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Page:The Pentamerone, or The Story of Stories.djvu/437

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Galiani (in his treatise Del Dial. Napol. p. 114) has collected the little songs, or fragments of songs, found in Basile and Cortese. The first here given runs as follows:—

"Fruste ccà Margaritella,
Ca sì troppo scannalosa,
Che ped' ogne poco cosa
Tu vuoje 'nnanze la gonnella,
Fruste cca Margaritella"

It is very difficult, Galiani observes, to determine the date of the origin of this song, as there have in all ages been many Margaritas who have in like manner demanded a battle gown. The second song, which Galiani has overlooked, runs thus:—

"Vorria crudel tornare,
Chianelletto, e po stare
Sotto a sso pede, ma si lo ssapisse,
Pe straziareme sempre corrarisse."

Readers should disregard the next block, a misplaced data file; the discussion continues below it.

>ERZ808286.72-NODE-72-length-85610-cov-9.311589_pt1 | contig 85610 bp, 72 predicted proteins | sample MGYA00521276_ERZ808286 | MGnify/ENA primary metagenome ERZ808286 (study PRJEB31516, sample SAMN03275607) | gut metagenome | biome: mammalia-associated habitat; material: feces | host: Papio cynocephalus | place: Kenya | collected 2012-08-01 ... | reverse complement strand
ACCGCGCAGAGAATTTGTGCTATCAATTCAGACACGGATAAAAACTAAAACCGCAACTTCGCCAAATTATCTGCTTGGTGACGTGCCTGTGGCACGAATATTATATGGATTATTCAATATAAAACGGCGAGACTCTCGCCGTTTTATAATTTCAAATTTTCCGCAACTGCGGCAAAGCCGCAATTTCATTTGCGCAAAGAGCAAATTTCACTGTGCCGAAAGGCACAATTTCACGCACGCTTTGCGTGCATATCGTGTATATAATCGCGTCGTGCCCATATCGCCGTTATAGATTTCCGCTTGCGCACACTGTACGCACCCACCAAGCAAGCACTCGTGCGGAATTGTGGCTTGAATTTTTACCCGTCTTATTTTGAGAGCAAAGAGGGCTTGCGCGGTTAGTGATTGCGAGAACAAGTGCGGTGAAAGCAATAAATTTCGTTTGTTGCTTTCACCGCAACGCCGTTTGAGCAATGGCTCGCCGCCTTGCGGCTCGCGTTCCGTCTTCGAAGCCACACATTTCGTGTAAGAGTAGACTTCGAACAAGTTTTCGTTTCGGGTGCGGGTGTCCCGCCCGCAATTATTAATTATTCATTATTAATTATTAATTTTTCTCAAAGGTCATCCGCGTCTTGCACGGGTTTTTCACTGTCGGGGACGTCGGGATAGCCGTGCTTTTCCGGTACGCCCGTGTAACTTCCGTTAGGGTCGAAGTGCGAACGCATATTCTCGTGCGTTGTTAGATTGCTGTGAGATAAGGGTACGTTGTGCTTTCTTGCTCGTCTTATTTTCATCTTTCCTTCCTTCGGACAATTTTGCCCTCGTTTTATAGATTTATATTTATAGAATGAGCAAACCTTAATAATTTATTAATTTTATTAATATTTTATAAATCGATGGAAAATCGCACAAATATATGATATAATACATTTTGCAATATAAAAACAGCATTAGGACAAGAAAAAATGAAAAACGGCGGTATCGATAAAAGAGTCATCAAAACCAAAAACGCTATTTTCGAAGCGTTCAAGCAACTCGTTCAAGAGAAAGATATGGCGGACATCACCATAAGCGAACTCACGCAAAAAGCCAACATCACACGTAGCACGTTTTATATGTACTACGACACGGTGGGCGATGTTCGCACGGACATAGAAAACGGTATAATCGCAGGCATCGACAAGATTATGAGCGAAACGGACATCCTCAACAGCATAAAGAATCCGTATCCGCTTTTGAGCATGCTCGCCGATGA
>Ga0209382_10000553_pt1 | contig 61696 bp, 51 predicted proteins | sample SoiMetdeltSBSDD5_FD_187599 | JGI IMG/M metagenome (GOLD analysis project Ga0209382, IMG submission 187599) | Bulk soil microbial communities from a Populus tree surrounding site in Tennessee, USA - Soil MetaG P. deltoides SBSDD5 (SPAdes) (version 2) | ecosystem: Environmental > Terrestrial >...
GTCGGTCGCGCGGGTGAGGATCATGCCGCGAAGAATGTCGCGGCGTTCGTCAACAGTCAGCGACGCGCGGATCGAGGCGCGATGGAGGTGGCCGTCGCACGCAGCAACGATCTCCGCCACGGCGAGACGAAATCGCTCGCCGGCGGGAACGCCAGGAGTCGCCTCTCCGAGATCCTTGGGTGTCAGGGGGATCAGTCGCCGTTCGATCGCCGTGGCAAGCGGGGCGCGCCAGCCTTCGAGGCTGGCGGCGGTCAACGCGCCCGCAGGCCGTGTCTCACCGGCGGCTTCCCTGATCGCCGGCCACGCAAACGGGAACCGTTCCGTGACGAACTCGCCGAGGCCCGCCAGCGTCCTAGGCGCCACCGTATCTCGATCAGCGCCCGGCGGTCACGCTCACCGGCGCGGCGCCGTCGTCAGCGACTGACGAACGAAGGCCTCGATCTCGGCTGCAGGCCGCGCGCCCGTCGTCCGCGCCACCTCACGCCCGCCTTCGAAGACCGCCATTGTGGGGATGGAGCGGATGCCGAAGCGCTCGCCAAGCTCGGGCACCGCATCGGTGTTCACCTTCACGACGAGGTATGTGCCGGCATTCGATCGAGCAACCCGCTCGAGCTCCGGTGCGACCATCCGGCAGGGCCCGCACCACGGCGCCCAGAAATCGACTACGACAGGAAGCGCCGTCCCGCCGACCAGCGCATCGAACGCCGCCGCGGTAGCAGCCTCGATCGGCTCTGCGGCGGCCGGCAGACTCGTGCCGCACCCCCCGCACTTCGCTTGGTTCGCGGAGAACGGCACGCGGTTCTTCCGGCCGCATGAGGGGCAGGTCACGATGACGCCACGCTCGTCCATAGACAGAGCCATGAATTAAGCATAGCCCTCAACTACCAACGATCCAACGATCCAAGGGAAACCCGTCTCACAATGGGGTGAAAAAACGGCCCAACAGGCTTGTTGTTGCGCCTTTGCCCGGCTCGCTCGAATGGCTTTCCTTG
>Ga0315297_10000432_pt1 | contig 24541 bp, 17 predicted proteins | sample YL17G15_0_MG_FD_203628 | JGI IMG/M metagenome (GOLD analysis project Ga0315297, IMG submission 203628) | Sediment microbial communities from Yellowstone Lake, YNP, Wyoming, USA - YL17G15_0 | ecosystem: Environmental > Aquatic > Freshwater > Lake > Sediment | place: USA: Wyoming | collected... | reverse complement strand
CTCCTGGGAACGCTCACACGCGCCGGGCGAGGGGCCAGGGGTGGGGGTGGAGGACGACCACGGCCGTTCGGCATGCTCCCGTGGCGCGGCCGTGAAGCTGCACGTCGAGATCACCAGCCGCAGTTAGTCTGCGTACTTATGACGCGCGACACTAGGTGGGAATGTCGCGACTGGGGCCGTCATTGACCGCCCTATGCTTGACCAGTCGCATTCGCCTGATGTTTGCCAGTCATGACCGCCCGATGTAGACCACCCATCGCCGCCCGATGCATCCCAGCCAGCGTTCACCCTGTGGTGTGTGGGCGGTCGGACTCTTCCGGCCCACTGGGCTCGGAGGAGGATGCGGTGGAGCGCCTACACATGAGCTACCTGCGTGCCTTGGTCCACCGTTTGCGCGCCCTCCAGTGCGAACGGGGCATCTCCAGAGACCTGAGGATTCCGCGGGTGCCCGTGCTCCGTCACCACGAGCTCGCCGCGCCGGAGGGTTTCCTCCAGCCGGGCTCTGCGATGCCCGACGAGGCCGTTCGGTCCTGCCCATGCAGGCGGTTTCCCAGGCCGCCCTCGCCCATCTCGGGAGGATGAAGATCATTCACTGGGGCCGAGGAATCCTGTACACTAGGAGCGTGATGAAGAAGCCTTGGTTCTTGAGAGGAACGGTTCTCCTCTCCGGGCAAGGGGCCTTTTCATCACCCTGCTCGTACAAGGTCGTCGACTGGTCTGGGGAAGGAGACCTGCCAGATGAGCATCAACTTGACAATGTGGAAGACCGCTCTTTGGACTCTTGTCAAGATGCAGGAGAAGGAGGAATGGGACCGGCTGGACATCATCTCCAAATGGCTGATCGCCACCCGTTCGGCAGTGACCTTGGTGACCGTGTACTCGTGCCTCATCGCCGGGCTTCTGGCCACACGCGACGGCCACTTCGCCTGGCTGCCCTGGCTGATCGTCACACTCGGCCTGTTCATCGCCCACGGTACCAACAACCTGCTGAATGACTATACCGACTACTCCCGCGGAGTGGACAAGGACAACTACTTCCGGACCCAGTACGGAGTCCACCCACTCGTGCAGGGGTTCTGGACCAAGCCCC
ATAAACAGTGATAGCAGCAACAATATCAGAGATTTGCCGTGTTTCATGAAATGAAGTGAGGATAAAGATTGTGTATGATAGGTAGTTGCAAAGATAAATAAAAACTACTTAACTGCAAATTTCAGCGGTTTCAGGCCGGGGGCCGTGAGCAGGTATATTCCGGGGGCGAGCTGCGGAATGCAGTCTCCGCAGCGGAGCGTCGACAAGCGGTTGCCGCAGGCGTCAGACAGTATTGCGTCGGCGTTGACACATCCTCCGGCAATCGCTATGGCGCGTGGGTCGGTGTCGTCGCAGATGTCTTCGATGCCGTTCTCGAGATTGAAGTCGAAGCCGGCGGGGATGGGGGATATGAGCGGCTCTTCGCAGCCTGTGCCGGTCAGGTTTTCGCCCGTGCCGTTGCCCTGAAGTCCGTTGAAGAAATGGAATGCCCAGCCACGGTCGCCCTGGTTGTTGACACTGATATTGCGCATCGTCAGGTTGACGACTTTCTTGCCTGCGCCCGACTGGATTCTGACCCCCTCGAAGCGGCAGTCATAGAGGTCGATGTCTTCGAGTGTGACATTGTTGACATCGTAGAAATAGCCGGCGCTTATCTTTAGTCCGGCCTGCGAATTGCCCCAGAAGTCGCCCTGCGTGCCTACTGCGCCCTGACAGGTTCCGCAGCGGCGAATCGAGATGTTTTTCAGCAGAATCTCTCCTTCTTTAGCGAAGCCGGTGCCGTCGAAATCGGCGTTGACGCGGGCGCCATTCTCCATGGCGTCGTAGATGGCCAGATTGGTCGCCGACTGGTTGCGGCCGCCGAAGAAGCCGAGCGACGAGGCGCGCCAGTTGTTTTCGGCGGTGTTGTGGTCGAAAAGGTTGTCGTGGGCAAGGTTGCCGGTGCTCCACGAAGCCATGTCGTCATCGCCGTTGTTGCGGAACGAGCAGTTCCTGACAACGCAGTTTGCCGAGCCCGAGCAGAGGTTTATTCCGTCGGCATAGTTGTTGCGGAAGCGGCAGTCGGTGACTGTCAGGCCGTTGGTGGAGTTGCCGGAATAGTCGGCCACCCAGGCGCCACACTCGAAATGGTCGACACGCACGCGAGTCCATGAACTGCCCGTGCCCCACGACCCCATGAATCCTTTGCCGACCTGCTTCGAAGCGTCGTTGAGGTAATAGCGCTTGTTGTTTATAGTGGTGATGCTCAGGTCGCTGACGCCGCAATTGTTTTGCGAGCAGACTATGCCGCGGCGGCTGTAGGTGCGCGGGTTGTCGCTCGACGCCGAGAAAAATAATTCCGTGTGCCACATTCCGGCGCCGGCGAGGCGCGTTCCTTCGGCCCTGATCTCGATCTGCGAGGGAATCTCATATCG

The third song he assigns to the time of Frederic II.:—

"Jesce, jesce sole,
Scaglienta 'Mperatore,
Scanniello mio d'argiento,
Che bale quatto ciento,
Ciento cinquanta,
Tutta la notte canta,
Canta viola
Lo Masto de la Scola,
O Mastro Mastro

Mannancenne priesto,
Ca scenne mastro tiesto,
Co llanze, e co spate
Dall'aucielle accompagnato.
Sona sona zampognella,
Ca t'accatto la gonnella,
La gonnella de scarlato,
Si non suone, te rompo lo capo."

The fourth he thinks originated in the time of the kings of the House of Anjou, and may allude to their journeys to Provence and Lombardy. The two last were formerly sung with dancing in a ring.

"Non chiovere, non chiovere,
Ca voglio ire 'n Franza,
Da Franza a Lombardia,
Dove stà Maddamma Luda."